Aim for completing three verses and a chorus by using this method. Remember, this is still a first draft with no music or melody attached to it.

5. Begin fine tuning your draft.
If, in your lyrical brainstorming you’ve come across a rhythmic motif or melody for your song, you can use as the basis of the song arrangement. If not, then you need to start from scratch.

How the musical arrangement is put to the song lyrics depends on the songwriter. There is however, much to-ing and fro-ing between the musical arrangement and the lyrical content with each element of the song making room for the other.

If you need to do more than one draft of your song to complete it, so be it, because at the end of the day, there is no right or wrong way to complete a song.

Let me ask you this… Do you generally write a song from a possible song title? If not, would you give it a go?

Until next time, keep on writing,

Corey Stewart
All About Songwriting

Songwriting Exercise – The Benefits Of Reverse Engineering Songs

In my previous posts “Songwriting Tip – Learn Your Craft By Studying The Songs Of Others” and “What I’ve Learnt About Songwriting By Playing Covers” I’ve outlined the importance of studying songs that you have an affinity to or, have been proven in the marketplace to further your own songwriting craft.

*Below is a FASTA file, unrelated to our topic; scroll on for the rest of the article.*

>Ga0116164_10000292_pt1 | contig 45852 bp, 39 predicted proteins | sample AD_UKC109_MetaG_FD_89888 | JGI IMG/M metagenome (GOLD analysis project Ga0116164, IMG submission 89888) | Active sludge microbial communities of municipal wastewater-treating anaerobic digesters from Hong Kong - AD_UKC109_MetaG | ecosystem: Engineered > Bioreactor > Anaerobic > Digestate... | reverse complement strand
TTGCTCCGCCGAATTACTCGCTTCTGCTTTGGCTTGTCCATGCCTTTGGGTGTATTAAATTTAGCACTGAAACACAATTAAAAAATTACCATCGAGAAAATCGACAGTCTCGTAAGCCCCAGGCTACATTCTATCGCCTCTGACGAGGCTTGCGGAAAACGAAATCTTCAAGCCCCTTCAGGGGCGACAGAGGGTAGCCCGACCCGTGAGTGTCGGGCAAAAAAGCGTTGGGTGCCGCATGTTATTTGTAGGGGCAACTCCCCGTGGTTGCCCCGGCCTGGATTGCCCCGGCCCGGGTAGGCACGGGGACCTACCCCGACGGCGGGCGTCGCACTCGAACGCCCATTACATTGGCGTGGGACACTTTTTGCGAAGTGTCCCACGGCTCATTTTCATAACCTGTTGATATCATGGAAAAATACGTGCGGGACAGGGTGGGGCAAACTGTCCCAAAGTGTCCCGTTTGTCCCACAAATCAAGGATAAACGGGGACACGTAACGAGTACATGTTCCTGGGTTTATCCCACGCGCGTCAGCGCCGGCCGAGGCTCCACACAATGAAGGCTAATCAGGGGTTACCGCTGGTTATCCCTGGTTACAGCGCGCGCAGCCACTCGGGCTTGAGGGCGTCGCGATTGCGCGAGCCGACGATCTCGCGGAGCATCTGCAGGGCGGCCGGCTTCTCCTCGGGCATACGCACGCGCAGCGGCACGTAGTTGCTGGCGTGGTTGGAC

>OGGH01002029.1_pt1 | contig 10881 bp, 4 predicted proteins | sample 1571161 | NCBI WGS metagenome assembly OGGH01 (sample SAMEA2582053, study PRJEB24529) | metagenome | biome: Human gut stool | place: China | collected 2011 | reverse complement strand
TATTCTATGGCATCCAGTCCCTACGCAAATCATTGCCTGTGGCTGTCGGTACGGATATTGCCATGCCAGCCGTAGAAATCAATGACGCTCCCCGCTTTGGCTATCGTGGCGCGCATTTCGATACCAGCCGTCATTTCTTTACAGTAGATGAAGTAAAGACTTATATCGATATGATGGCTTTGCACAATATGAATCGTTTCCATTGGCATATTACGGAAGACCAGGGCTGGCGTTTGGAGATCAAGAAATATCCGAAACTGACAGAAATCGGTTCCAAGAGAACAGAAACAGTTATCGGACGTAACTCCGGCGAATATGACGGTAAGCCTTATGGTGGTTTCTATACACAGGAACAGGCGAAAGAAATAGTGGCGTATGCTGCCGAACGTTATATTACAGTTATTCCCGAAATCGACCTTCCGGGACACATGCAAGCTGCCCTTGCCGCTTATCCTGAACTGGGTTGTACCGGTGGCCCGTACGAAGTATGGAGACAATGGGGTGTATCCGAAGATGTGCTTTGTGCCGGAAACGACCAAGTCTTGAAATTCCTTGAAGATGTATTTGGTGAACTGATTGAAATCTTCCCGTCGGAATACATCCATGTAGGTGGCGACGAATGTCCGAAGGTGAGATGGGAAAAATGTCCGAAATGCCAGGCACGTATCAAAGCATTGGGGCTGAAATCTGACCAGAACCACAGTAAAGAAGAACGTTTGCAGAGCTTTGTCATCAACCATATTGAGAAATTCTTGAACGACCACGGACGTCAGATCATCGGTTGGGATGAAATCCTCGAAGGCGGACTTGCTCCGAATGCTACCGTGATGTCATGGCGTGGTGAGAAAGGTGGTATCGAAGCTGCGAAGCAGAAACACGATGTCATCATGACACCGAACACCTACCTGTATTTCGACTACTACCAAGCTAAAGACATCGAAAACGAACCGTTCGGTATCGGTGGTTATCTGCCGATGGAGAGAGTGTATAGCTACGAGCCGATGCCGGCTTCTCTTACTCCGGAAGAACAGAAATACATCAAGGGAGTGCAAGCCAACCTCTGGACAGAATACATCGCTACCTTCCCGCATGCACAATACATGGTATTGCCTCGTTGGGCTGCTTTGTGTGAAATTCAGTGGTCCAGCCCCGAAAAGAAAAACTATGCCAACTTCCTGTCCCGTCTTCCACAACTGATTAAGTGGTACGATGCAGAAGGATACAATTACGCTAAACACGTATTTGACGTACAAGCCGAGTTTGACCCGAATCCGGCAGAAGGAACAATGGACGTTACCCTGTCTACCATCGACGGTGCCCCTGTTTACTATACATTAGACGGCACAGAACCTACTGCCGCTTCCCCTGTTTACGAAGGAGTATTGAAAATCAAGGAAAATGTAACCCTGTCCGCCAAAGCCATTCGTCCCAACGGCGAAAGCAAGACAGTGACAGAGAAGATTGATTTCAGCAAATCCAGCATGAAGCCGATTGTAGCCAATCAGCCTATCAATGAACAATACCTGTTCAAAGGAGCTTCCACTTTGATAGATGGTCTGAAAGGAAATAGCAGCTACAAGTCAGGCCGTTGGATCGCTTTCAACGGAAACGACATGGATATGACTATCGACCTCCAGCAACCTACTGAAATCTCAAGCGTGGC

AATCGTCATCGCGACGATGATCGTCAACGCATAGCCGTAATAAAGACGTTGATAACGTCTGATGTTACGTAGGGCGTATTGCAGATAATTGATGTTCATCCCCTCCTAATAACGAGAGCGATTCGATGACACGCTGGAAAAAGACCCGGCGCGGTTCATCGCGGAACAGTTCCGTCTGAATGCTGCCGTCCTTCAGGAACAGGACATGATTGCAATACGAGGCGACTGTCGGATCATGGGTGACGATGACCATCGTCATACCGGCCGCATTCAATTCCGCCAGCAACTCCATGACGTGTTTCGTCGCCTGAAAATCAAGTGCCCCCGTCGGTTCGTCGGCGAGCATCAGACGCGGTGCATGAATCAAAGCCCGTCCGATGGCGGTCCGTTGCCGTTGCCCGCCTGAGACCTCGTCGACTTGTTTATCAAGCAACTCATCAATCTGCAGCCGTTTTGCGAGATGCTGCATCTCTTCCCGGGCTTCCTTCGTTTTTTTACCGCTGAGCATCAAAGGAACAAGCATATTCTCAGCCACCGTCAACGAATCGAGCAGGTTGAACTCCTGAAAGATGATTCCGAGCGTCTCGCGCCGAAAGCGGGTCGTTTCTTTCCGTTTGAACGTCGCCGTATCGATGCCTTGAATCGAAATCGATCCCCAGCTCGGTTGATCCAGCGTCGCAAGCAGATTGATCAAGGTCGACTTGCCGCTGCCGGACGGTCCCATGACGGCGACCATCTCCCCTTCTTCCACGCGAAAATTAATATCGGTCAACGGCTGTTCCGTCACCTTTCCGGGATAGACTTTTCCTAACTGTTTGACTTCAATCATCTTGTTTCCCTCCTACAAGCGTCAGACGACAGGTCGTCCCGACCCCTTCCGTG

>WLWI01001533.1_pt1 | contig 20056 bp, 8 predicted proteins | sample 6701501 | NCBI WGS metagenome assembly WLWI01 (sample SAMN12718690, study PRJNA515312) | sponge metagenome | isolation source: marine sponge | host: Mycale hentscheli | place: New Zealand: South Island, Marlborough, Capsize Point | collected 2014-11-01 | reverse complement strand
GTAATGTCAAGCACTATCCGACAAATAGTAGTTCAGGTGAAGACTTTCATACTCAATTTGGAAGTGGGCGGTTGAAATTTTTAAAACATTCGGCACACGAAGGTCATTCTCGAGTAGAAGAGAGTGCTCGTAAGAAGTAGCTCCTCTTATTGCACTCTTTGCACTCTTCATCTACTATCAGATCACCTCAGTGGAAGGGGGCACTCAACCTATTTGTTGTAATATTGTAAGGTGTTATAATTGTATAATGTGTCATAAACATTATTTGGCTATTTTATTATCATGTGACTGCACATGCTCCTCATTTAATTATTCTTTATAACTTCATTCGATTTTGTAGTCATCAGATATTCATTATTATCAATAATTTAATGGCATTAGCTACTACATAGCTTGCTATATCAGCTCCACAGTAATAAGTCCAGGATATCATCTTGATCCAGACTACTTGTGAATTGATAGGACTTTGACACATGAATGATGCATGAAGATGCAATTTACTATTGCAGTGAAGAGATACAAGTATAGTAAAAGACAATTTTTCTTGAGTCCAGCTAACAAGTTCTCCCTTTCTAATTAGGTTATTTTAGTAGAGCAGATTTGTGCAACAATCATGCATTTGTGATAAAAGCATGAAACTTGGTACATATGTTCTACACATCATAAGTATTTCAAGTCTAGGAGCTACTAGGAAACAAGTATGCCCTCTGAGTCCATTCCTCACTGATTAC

This video featuring well known songwriter and author of Shortcuts to Hit SongwritingRobin Frederick explaining the importance of “Reverse Engineering” songs to study them.

Reverse-Engineering Songs

For me, this is a great way to study the songwriting craft of other songwriters. Find the lyrics on the internet, print them out, get out the pen and paper and go for it

Reverse engineering a song is not copying a song or plagiarizing the lyrics, what you’re doing is learning the song-craft behind the song. It gives you, the songwriter another point of reference to use in your own songwriting.

Robin gives the example of the One Republic song “Apologize” to illustrate how she had deconstructed and reverse engineered the song and what she had learnt about it.

OneRepublic – Apologize (The original version)

She also cannot stress the importance of reverse engineering songs by saying “how else would you grow as a songwriter?” Robin goes on by saying that reverse engineering a songs establishes new habits into your songwriting process.

So get out and study some new songs, create some new habits and embrace the concept of studying songs that work by reverse engineering. You’ll be glad you did.

Until next time, keep on writing,

Corey Stewart
All About Songwriting

Songwriting Inspiration Can Come From Self Imposed Limitations